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By Earthling, June 25, 2010 at 9:40 pm Link to this comment

I haven’t read the book, but perhaps Mario was not unlike Biden in overcoming his stammer; and if memory serves correctly, Mario was in the Philosophy Department - modest Moses Hall!
  When I was at Cal, there was no tuition - “educational fees” was the euphemism used. However, I remember the days of our denouement so clearly: my father’s rage against Prop 13, my tears at hearing Carter’s concession speech….
  The students have to continue the fight: a moral responsibility they have to their grandchildren. Ironically, the very responsibility their own grandparents failed to honor. Those grandparents have a choice: to humbly accept their vilification or to participate in the fight and earn some vindication!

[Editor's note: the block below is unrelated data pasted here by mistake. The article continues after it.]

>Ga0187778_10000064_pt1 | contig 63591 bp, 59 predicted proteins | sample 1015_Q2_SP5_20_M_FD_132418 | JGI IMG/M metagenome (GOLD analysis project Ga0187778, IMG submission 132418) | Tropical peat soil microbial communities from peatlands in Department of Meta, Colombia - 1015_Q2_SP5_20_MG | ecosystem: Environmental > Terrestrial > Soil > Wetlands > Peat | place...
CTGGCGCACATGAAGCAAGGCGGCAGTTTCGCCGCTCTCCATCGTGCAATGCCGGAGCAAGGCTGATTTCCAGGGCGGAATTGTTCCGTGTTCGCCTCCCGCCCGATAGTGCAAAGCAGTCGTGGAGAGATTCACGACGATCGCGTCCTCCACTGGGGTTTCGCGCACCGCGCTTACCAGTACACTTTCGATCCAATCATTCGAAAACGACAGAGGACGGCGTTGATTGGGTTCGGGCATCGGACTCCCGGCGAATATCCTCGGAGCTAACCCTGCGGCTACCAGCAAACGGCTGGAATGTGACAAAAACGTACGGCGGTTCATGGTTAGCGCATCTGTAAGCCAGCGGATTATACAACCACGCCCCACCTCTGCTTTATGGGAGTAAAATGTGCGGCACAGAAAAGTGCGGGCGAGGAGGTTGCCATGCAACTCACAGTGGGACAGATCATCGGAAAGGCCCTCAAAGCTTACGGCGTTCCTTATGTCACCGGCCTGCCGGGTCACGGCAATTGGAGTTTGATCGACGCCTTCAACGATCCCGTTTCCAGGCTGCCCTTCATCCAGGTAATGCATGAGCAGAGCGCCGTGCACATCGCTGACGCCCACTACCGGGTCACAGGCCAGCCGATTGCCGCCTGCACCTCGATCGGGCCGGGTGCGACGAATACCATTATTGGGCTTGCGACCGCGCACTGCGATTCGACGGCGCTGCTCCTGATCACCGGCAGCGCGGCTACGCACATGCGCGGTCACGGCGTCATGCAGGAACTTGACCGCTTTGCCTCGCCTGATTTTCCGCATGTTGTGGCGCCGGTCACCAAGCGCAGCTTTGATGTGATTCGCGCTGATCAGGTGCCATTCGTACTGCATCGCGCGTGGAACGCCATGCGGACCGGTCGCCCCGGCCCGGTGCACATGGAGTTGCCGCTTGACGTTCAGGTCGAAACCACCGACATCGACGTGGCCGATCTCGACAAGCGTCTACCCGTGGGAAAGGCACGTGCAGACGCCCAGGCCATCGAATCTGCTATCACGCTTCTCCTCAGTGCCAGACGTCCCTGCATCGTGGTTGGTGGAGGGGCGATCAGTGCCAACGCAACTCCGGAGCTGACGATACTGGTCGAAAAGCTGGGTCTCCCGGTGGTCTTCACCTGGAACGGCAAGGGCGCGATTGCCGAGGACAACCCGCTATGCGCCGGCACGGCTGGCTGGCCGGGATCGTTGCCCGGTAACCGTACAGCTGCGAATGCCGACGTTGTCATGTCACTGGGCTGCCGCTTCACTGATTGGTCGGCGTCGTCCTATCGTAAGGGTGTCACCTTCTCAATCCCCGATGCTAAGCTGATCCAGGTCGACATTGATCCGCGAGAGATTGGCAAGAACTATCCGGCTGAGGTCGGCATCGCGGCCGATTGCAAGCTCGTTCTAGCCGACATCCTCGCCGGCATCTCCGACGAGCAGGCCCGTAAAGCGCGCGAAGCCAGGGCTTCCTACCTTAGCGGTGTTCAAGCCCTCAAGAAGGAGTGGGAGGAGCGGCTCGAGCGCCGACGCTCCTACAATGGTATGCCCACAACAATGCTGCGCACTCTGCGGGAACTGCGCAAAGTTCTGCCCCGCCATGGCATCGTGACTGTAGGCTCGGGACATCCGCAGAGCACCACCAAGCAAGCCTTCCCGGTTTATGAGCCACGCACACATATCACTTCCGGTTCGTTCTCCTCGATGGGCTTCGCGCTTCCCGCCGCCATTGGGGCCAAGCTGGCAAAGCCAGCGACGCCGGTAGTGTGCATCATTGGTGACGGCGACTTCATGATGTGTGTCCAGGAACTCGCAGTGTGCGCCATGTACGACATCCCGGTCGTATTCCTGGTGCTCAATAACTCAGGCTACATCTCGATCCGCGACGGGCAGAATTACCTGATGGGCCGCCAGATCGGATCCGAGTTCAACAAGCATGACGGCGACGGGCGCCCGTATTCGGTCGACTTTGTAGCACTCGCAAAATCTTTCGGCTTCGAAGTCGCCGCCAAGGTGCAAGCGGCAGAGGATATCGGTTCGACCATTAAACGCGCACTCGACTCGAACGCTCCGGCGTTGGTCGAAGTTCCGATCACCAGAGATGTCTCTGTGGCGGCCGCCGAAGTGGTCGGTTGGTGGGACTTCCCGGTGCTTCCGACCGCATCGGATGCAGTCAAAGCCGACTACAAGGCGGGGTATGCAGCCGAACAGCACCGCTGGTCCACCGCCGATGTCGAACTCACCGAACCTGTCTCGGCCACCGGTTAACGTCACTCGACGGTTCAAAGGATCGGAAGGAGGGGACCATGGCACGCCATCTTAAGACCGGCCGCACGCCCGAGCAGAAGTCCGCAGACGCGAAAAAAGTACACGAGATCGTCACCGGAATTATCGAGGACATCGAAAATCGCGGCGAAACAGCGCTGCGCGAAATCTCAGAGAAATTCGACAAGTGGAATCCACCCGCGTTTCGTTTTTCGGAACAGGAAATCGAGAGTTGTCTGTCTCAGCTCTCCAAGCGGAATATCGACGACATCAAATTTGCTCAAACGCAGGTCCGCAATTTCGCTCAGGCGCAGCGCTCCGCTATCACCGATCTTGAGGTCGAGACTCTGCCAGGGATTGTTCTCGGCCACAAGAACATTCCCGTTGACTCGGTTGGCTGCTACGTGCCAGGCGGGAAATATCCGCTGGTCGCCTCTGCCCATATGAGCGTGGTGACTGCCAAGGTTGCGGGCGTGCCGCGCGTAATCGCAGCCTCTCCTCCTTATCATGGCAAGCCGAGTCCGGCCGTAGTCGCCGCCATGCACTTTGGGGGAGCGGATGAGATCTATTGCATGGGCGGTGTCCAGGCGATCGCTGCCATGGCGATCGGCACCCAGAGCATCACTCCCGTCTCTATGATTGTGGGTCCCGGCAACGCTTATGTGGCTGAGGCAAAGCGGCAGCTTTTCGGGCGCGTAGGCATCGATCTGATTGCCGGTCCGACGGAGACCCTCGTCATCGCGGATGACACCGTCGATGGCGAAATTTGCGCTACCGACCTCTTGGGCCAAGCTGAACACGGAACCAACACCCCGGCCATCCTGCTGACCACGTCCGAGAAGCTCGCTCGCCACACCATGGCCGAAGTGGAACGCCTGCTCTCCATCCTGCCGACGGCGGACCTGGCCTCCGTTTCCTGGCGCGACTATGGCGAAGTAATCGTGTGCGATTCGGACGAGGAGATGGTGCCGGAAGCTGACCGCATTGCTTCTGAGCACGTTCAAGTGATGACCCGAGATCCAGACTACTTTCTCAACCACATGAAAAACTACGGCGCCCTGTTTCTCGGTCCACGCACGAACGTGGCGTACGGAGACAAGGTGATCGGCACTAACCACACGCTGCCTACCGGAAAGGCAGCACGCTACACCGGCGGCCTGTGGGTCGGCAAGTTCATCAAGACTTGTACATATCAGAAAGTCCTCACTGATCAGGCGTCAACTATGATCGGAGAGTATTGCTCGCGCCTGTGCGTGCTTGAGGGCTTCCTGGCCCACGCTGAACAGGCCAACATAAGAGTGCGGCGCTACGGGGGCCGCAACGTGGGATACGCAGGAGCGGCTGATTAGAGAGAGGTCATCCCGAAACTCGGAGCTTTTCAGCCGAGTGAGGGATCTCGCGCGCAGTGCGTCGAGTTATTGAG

LBJ’s recitation “... and we shall overcome” can still be voiced only in the future tense.

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By Bronwen Rowlands, June 25, 2010 at 6:30 am Link to this comment
(Unregistered commenter)

Though it’s handy for the shaping of your review, Mr. Kipen, it’s simply not true that “the kids won” this time at UC Berkeley.  The privatization of UC is only accelerating. Have a look at this:

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By bogi666, June 25, 2010 at 4:42 am Link to this comment
(Unregistered commenter)

Mario,, the best spokesman for “free speech” provided the platform that Reagan used to become governor in 1966. Reagan’s campaign was against free speech and those whom voted for him are so ignorant,  Reagan’s opposition to the Constitution which is probably why they voted for him. This is significant because it shows that the American voters are so gullible they will vote against their best interest and the laws that are meant to protect them from government tyrrany.The fact that Reagan was probably re-elected because he had alzheirmer’s is another tell of the ignorance and gullibility of the American public.